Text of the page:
By late August the pupa has metamorphosed to what is called a "pre-adult." The metamorphosis is complete, but the pre-adult has to go through a cold period, much like a lot of seeds, before it will emerge. This is nature's way of setting the clock to the season.
Well, like a lot of other stuff I get involved in, things sometimes fall behind and don't get tended to in as timely a fashion as they should. I'm sure none of you have that problem, but I do.
Once the BOBs have finished nesting the nest boxes should be taken down and moved inside where they are protected from predators and from the elements, after they are pupating, say early June.
About four years ago I got busy with other things and didn't get the nest box under the eve on the south side of the chicken coop taken down, and on the 5th of July a new bee showed up and began nesting in the straws that hadn't been filled by the BOBs. After a little investigation I was able to identify them as Sunflower Leafcutter Bees. Smaller than a Mason Bee, about half the size of a honey bee, the queens make individual cells (capsules) in the straws using leaf cuttings. The Alfalfa Leafcutter Bees, commonly used for alfalfa pollination in the West, do the same.
So now I have one more thing to occupy my time, propagating these Sunflower Leafcutters, for no practical purpose other than to satisfy my curiosity, and the feeling that now that I've gotten this started I have a responsibility to see that whatever bees I accumulate in my straws get a shot at life the next year.
You may have either or both of these bees around your house or farm. The Alfalfa Leafcutters like to utilize roses for their cuttings while the Sunflower Leafcutters focus on the sunflowers. Watch for circular and oval leaf cuttings on your plants, and for the bees themselves. One favored habitat when natural burrows or artificial straws aren't available, at least for the Alfalfa Leafcutters, is the slots between wood shingles on old farm buildings. If you're on a farm and have some of these old buildings watch them and you may find that you have a large population of nesting leafcutters.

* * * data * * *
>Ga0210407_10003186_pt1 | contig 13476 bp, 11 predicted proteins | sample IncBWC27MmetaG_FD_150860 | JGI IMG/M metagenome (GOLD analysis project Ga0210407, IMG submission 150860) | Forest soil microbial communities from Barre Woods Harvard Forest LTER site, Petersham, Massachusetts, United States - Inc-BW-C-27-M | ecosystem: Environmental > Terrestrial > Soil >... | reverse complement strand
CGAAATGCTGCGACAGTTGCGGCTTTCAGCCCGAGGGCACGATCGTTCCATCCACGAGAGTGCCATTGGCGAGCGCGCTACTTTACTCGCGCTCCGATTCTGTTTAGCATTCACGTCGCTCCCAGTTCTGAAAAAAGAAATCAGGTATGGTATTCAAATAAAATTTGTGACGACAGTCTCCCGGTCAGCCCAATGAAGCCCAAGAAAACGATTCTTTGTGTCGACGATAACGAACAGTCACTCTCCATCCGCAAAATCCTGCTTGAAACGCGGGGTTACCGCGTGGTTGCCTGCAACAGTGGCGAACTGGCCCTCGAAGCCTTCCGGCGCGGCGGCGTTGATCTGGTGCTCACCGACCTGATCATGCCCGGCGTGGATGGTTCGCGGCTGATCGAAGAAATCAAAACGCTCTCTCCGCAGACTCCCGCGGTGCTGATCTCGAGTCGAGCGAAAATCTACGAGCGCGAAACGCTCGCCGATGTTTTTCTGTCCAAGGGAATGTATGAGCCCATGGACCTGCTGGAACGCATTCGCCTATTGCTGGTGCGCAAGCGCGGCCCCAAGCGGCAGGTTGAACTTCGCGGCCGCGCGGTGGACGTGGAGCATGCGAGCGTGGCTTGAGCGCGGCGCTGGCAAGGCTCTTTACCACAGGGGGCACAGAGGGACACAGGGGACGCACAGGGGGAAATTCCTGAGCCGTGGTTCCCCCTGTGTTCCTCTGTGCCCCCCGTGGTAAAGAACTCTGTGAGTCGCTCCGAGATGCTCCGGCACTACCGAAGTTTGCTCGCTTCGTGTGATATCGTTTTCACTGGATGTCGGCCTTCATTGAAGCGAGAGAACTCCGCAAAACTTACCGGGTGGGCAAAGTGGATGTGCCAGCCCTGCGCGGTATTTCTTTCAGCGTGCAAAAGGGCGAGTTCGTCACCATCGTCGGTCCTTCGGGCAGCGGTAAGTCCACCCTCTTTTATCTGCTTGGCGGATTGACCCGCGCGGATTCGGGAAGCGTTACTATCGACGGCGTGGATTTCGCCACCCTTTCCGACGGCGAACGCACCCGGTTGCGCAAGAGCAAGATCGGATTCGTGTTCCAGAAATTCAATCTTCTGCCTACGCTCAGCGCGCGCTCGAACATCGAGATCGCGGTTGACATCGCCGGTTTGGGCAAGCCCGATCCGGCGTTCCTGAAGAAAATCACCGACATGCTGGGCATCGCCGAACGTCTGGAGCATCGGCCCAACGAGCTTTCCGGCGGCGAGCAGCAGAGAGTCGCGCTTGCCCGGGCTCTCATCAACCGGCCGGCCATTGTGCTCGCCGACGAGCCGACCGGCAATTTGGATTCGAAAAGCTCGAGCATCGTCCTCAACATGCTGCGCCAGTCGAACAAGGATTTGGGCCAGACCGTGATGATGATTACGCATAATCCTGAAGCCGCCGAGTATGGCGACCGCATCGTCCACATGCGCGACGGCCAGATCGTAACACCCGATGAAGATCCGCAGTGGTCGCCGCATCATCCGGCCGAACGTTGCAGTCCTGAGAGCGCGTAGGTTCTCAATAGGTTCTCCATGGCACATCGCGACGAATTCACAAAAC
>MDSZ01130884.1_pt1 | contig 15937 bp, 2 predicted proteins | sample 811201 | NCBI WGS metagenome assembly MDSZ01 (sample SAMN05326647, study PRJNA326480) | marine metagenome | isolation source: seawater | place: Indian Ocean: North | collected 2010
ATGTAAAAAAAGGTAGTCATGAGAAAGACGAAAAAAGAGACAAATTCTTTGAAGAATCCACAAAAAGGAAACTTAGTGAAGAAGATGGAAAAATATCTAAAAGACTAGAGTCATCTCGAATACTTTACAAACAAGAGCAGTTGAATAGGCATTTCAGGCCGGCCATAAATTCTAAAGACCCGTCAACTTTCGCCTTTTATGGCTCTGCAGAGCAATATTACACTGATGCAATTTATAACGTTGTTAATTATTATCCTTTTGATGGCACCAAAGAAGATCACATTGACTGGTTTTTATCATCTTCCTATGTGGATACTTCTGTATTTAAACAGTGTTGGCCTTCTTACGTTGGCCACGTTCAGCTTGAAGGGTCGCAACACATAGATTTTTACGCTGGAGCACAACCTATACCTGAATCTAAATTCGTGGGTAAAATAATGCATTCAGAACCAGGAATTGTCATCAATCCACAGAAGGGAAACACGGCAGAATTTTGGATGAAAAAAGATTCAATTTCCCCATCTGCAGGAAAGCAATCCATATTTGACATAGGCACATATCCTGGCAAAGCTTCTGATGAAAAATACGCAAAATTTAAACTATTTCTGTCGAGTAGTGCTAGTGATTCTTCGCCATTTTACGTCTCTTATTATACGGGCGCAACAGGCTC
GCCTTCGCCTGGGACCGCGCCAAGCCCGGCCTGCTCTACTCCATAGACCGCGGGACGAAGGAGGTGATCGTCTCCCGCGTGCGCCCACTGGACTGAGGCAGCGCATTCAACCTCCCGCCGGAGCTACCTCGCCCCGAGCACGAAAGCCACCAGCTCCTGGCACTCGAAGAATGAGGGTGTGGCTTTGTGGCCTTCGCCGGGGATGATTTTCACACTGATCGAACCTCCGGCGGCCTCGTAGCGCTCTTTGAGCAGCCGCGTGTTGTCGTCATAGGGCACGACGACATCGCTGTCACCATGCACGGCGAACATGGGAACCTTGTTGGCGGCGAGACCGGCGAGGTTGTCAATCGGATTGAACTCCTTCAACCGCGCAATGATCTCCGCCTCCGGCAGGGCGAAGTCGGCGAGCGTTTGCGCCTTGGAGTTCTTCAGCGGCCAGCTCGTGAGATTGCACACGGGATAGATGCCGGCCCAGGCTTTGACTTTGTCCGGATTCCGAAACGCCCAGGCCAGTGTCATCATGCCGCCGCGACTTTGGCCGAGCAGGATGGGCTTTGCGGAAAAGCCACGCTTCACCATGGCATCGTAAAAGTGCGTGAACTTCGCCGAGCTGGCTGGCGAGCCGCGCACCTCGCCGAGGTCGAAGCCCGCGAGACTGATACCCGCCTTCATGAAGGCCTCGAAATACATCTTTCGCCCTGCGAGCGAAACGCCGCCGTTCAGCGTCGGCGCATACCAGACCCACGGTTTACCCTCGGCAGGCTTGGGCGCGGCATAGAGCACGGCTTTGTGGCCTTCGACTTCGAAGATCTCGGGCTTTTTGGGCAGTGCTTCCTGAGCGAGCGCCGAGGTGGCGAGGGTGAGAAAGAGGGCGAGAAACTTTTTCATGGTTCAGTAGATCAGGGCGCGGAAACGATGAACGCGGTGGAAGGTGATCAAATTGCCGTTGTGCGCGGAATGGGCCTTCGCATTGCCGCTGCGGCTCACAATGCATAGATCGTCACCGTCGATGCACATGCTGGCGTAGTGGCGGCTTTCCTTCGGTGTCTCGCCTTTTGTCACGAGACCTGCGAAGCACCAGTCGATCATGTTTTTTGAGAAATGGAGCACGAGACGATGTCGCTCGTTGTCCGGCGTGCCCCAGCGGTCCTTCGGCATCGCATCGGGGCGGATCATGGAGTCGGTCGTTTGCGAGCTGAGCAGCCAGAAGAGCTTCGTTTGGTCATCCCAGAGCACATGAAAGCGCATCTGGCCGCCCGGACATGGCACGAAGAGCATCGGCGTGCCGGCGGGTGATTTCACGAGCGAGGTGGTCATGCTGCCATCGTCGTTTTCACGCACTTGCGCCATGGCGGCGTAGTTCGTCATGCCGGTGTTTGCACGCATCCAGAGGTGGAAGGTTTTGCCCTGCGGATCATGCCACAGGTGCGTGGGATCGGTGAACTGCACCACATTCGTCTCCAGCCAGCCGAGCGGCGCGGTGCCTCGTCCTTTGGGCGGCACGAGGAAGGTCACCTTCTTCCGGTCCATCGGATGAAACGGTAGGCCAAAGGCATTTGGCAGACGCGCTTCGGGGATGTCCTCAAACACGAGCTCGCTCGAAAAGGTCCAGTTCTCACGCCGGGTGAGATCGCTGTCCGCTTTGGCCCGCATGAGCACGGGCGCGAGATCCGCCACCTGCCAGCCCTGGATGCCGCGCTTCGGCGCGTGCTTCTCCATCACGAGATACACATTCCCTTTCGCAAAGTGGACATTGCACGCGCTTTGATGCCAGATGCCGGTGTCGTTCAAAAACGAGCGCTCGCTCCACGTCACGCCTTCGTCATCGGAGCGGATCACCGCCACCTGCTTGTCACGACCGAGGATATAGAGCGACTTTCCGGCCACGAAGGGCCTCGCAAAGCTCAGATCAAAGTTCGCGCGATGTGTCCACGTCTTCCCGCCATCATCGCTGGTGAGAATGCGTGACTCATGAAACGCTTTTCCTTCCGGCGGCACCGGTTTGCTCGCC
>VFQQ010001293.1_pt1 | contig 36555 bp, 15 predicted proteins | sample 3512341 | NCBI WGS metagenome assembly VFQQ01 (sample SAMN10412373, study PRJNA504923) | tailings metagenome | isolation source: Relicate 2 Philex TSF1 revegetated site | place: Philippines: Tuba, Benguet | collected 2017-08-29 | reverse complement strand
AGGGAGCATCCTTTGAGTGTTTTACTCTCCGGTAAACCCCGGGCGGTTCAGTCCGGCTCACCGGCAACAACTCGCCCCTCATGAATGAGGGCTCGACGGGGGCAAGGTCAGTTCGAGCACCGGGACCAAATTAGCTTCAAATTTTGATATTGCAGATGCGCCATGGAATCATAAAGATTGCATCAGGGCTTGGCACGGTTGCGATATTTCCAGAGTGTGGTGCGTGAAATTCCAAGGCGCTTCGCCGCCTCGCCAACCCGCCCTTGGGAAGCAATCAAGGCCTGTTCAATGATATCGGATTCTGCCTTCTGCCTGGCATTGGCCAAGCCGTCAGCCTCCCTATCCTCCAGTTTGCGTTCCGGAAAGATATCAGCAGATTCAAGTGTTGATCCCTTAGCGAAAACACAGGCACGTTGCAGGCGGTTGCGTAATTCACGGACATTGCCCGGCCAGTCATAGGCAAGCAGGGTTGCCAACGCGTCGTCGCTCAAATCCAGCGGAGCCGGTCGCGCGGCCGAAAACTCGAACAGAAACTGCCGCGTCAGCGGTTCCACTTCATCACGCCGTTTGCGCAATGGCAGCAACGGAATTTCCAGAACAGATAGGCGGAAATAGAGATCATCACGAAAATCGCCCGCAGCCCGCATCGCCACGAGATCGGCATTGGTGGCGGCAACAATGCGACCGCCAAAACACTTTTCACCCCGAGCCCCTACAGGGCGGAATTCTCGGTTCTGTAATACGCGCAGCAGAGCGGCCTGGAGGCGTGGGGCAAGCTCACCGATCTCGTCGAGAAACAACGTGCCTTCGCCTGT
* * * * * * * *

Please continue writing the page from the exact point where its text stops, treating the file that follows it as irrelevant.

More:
Everybody has generally agreed that spring was two or three weeks behind this year, but given a little time Mother Nature has a way of catching up. Normally I would expect the Sunflower Leafcutters to show up just after the 4th of July, the 5th is my reference date, but this year they are almost a week early, so by that measure at least the season is ahead, not behind anymore.
There are lots of tomatoes coming on now that I'm looking forward to, but they are a ways off — Aunt Ruby's Yellow Cherry, Thessaloniki, Black From Tula, and oh that delectable German Queen, but there is a second heirloom that comes along right behind Glacier, called Bloody Butcher.
It produces medium-sized tomatoes from now to frost, deep red inside and out. It is another of the heirlooms I've come to favor and down at the base is a reddening tomato that I've had my eye on for the past few days and I think tonight's the night.
Sorry Miles, but it looks like I'm going to eat this one all by myself. All of it. Every tasty bite. ❖